Difficulty Levels: Unusually, you can set the difficulty level of each individual stage in RayStorm, rather than the entire game. This stripped from HD version though.
RayForce was somewhat straightforward with its difficulty, going from Very Easy, Easy, Normal, then a few variations of Hard, and finally Very Hard.
Downer Ending: RayStorm's Extra Mode ending seems like it's a Bittersweet Ending, with the enemy forces (and billions of inhabitants, many of which were from Earth) being destroyed by having their capital colony dropped into a gas giant. While your badly damaged ship moves away into the distance. If you're playing on the 13-Ship Mode, the ending goes From Bad to Worse when you see this text after the credits:
Earth and Secilia have vanished. Likewise, those that developed the "RAY" technology and all evidence of its existence have been wiped away. No record of R-GRAY craft was found, and no R-GRAY craft has ever returned.
RayStorm also has a similar ending, except it's for the bad guys. It's also a Bittersweet Ending considering the collateral deaths of the enemy colony's population. That is, according to the end report.
This is due to the colony moon being blown out of orbit and falling into the gas giant it orbited.
Not just Secelia, Earth got destroyed as well, if the text after the end credits in the 13-Ship Mode is true. Leave some ships to guard the Earth, next time!
Easy-Mode Mockery: The North American PlayStation version of RayStorm by Working Designs, setting the starting lives to more than 5 or setting the difficulty of any stage below 4 will force a "Training Mode" which terminates your game after Stage 4. This function is absent from the Windows port (being released only in Japan and Europe) and the HD version.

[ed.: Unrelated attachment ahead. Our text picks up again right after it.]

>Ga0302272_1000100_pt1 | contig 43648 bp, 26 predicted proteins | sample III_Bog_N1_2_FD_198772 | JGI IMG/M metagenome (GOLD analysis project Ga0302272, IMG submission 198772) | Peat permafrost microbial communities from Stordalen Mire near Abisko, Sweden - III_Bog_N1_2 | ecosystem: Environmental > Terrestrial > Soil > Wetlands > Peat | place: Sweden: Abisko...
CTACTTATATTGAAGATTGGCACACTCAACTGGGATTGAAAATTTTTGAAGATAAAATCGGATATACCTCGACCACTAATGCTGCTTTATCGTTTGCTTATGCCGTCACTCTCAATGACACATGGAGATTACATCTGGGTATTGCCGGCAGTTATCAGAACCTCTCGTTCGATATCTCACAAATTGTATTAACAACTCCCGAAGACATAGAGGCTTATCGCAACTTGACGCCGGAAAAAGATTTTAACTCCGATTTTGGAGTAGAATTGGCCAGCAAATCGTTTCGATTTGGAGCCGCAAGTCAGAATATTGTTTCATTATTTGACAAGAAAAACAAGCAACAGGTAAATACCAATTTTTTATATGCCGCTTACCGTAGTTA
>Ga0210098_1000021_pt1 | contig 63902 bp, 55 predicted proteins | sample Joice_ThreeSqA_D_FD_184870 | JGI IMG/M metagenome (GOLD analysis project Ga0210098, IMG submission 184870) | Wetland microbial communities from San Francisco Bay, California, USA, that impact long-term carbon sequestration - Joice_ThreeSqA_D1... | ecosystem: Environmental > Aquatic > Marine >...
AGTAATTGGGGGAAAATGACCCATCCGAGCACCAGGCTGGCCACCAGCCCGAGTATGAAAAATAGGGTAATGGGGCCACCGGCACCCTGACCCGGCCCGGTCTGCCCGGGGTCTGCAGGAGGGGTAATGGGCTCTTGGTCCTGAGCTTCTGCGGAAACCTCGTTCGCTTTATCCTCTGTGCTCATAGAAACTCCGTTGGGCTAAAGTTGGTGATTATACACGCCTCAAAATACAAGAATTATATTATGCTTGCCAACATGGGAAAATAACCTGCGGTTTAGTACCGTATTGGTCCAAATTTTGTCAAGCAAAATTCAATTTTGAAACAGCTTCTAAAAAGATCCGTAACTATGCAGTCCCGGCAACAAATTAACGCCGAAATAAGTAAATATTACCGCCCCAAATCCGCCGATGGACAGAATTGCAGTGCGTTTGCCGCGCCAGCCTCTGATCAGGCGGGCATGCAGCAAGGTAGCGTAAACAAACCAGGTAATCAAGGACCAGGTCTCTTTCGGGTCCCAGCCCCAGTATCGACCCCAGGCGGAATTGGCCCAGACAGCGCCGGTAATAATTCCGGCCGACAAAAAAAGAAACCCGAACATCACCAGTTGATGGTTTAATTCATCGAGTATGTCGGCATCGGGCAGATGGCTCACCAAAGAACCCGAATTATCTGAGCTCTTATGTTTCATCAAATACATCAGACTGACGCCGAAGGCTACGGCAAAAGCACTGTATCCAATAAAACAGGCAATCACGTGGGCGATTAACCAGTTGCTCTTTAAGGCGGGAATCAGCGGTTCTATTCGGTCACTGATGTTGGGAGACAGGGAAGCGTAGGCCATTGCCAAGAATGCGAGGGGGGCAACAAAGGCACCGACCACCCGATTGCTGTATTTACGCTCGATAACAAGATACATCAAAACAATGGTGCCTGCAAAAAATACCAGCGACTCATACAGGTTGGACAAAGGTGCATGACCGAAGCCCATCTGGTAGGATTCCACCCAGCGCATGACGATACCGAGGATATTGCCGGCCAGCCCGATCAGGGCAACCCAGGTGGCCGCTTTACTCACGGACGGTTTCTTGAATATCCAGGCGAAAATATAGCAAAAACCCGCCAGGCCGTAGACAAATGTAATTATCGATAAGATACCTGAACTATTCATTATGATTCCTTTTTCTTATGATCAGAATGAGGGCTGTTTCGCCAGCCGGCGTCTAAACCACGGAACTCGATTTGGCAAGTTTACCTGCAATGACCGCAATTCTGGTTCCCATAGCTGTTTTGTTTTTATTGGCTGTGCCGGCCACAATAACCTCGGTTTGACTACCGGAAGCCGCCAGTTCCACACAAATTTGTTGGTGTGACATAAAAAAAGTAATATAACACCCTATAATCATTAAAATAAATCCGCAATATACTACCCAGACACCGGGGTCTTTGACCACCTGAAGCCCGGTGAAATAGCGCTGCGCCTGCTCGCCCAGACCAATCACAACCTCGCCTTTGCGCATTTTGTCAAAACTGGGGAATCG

Engrish: The stage names in RayForce (e.g. "The Gravity of Blue Side"). Also, the background sound clip that plays at the start of the game and periodically throughout: "This is the control tower. Make a left turn. Over".
Epic Rocking: RayCrisis's tracks are at least 11 minutes long each. In the arcade version, the same track plays throughout the whole game, with no changes even as the player moves from one stage to the next, except for the last one, hence why each track is so long. In the home ports, the tracks jump sections due to the presences of loading screens.
Every 10,000 Points: Only seen in RayForce. You gain extends for every 500,000 points in the home versions while in the arcade version its 1,000,000 for the first extend then 2,000,000 for the next one by default.
Fake Difficulty: Unlike RayForce, the two later installments have no form of extra lives or extends whatsoever and they expect you to make it through the whole with just three lives by default. The Special Mode of RayCrisis' home ports alleviates this by including 1-Ups.